What's in a Name or Two? 'Atlanta Airport' Knows
THURSDAY, OCTOBER 25, 2018 -- We native Atlantans share a joke that no matter if you go to Heaven or Hell you must change planes at Hartsfield-Jackson International Airport. Said like that, it is also due credit to the two men most responsible for making Georgia's largest employer the asset that it is. Show some respect. Otherwise, we can get huffy.

But it's okay if the rest of the frequent flyer community asks: Who are those hyphenated men whose names grace the nation's busiest airport?

William Hartsfield, born in 1890, started out as a law clerk, then became a lawyer. In 1922, he was elected to the Atlanta City Council and played a key role getting the city into the aviation business. More on how he pulled off that Machiavellian feat, literally stealing the nation's Southeastern hub from Birmingham, Alabama, in a moment.

Maynard Jackson, born in 1938 in Dallas, became Atlanta's first black mayor at age 35. George Berry, Jackson's aviation commissioner, told me they received a few resumes a week from people who wanted to work for the city. When Jackson took over in 1973, however, applications came by the bagful. "People would see him on TV or hear him speak at a college and he inspired them," Berry recalled.

The airport eventually became too small for its original terminal off Virginia Avenue--just down the road from The Flying Pig, a barbecue joint that jetsetters around the globe still crow about. Our beloved Pig, long since gone, served commoners and super-rich alike. Its signature dish: sliced or chopped pork between two slices of white bread on napkins. Flyers would arrange their airplane stopovers with enough time to get over there. That was before the TSA, of course.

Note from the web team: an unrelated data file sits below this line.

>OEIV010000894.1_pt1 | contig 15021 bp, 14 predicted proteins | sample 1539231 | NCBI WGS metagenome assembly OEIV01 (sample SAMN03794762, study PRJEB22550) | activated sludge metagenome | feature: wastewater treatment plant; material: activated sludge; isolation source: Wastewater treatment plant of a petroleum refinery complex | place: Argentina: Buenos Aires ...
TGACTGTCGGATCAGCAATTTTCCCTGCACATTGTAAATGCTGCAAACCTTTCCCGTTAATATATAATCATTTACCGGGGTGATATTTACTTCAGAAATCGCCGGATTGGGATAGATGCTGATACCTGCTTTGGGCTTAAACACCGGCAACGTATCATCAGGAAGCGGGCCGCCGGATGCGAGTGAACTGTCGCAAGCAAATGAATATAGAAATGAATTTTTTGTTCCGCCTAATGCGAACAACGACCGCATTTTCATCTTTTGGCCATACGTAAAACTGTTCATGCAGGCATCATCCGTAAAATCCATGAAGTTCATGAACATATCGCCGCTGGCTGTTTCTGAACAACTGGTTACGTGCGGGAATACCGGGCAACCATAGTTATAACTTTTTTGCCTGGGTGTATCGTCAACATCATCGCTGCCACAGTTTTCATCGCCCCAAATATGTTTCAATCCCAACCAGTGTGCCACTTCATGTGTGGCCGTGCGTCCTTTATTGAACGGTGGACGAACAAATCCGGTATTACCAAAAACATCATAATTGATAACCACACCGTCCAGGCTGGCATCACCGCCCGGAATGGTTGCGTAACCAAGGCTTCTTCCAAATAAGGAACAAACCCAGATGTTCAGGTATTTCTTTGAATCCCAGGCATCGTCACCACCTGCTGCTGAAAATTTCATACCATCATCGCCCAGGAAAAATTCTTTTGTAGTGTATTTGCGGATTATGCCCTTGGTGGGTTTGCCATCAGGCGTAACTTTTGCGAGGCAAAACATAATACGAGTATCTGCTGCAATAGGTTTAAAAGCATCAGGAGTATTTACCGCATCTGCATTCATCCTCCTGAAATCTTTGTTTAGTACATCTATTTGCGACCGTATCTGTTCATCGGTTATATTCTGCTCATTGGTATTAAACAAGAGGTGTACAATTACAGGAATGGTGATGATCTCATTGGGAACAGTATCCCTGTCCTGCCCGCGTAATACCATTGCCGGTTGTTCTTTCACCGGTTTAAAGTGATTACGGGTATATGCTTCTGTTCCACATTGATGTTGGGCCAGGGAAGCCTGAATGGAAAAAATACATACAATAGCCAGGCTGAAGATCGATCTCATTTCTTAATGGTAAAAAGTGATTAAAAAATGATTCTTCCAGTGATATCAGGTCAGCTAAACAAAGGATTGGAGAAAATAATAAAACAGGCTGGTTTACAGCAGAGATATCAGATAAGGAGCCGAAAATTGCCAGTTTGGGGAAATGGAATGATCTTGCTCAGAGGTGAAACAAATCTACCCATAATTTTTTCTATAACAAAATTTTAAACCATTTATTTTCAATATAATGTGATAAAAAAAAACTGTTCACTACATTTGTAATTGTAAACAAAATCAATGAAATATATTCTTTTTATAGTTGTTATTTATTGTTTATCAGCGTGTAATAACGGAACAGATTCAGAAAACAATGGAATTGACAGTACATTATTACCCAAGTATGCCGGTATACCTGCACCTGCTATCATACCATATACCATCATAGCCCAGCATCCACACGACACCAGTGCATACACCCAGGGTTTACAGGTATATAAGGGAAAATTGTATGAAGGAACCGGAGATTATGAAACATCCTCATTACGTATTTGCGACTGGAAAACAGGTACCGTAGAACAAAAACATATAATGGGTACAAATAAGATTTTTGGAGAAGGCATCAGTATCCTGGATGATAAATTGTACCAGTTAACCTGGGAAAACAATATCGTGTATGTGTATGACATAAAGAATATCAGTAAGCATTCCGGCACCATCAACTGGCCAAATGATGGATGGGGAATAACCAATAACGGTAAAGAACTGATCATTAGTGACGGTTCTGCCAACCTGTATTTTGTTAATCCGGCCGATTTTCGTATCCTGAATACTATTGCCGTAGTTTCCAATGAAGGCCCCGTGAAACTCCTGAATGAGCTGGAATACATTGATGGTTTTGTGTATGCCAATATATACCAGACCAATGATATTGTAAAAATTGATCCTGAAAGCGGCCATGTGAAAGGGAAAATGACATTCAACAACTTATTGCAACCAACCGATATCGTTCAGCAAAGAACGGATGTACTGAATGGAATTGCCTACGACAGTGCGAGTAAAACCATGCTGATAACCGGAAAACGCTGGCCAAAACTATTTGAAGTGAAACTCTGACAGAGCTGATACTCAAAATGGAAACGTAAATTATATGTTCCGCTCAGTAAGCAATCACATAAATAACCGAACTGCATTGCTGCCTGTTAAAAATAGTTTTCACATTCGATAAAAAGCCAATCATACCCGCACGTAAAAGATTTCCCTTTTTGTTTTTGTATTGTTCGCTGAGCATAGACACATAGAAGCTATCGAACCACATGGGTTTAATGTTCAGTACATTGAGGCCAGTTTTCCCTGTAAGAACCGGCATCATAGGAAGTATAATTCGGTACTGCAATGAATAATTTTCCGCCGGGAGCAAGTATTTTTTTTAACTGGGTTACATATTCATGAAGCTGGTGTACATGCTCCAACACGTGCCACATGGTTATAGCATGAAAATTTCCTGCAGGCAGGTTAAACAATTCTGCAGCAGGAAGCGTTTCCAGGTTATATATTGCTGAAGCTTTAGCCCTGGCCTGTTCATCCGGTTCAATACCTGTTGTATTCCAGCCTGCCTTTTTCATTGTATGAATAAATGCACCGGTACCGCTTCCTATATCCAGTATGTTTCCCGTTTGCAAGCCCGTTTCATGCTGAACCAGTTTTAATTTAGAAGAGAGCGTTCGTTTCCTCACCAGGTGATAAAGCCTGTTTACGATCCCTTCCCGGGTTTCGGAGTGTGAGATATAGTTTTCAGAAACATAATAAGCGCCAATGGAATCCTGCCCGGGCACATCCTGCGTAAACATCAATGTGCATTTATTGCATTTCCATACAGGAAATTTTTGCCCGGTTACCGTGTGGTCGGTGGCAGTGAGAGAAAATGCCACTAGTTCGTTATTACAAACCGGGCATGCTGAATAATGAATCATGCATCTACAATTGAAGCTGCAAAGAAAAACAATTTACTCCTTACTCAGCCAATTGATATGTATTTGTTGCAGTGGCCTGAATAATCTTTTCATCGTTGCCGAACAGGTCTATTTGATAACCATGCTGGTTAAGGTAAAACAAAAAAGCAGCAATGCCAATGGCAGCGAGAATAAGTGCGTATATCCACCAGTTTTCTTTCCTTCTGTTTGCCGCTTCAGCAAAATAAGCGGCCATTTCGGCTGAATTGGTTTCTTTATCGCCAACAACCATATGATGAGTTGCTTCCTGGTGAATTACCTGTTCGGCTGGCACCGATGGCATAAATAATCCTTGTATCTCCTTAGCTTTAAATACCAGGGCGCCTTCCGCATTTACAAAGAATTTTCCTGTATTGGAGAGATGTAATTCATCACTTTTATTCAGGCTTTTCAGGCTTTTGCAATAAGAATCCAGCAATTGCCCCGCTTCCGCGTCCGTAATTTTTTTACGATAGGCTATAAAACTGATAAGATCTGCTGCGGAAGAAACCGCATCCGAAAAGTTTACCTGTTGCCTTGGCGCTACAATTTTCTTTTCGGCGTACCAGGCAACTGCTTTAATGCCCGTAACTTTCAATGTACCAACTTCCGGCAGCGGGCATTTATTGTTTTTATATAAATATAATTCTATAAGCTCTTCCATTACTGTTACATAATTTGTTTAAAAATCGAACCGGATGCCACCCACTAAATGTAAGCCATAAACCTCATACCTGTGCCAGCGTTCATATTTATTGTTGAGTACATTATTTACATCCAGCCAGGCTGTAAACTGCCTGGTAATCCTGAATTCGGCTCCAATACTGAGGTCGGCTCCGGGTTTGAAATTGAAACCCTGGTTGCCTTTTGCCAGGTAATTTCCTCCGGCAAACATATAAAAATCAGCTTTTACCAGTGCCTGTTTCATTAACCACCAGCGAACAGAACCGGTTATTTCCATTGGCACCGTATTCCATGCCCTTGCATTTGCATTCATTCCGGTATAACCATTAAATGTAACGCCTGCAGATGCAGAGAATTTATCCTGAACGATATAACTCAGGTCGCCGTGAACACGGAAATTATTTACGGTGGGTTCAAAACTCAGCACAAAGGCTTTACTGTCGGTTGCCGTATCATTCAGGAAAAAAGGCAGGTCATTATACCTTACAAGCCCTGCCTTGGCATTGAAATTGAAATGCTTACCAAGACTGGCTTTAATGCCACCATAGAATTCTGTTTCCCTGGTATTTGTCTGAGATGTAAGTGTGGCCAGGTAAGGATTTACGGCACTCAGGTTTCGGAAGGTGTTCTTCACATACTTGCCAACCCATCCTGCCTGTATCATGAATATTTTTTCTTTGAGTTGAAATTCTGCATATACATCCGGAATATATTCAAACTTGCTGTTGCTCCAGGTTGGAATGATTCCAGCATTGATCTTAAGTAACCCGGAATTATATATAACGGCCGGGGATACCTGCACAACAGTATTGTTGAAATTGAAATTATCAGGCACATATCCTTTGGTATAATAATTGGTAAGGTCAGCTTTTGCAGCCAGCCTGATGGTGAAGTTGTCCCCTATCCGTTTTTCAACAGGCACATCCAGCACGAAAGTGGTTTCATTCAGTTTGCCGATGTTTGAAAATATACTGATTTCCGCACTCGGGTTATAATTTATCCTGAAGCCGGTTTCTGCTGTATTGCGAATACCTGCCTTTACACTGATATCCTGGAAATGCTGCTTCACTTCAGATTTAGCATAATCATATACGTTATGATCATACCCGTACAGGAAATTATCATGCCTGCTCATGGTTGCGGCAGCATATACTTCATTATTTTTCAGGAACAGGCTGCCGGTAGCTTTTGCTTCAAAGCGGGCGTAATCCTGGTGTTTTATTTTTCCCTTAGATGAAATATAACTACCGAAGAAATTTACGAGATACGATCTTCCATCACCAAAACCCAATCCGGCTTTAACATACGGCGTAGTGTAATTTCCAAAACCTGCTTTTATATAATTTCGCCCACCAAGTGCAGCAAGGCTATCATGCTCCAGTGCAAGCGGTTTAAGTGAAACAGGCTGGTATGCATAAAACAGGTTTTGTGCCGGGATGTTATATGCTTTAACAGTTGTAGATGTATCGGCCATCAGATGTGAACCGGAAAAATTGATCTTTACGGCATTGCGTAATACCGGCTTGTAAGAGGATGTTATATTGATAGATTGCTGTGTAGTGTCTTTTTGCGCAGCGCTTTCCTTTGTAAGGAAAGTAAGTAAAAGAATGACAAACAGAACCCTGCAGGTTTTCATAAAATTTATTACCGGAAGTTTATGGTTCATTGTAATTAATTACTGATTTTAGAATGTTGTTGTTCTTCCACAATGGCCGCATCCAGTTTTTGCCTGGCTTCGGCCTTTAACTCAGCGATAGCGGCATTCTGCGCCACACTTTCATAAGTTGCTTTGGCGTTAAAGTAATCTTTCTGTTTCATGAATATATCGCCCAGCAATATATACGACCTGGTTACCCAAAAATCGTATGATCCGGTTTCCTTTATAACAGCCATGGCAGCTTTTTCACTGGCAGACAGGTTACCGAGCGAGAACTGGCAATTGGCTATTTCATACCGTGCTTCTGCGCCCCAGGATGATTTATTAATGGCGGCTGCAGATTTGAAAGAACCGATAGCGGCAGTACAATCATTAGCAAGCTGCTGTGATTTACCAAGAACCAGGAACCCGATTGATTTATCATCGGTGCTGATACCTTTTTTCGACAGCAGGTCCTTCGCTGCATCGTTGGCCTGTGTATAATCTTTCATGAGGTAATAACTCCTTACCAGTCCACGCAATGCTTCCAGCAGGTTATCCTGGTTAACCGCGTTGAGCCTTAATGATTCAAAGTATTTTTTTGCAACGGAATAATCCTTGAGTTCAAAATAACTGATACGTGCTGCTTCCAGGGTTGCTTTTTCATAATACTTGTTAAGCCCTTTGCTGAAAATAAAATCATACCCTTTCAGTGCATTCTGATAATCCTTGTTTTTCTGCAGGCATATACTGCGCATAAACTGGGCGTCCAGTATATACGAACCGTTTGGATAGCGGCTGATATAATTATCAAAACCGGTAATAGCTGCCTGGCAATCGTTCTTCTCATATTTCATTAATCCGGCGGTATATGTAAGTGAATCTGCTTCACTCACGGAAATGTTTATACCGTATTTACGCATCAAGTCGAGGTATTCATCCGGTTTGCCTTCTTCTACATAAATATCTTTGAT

In 1977, a controversial expansion started that would transform the airport into what travelers today know as ATL. It was controversial because the 1,200 acres needed contained thriving housing developments and businesses. Many were misplaced. Jackson also insisted that at least 20 percent of the project go to minority businesses, a new, not necessarily welcome, concept at the time. "It sounded impossible, but somehow we pulled it off," said Berry.

Jackson was not your usual politician. He was personable and charismatic but marched to a different drummer. Over lunch I once asked civil rights leader Andy Young, who succeeded Jackson as mayor and preceded his second run in the job, if he could explain Jackson.

"Maynard is not like you and me," Young said. "He dressed for dinner."

Formal he was. An African celebrity came to town to visit my boss, Hal Gulliver, then the editor of The Atlanta Constitution. Gulliver invited Commissioner Berry, Mayor Jackson and me to join the guest and him at the Commerce Club, a downtown establishment where the powerful gathered. We were in the bar where they popped corn and we sipped Jack on the rocks.

When the mayor had to leave, he got as far as the door, turned, picked up a fresh bowl of popcorn and set it front of me. "Remember when you talk about me in the newspaper, I brought you another bowl," he said.

The next day Jackson called Berry first thing to critique my eating habits. "He never went drinking with the boys," Berry laughed.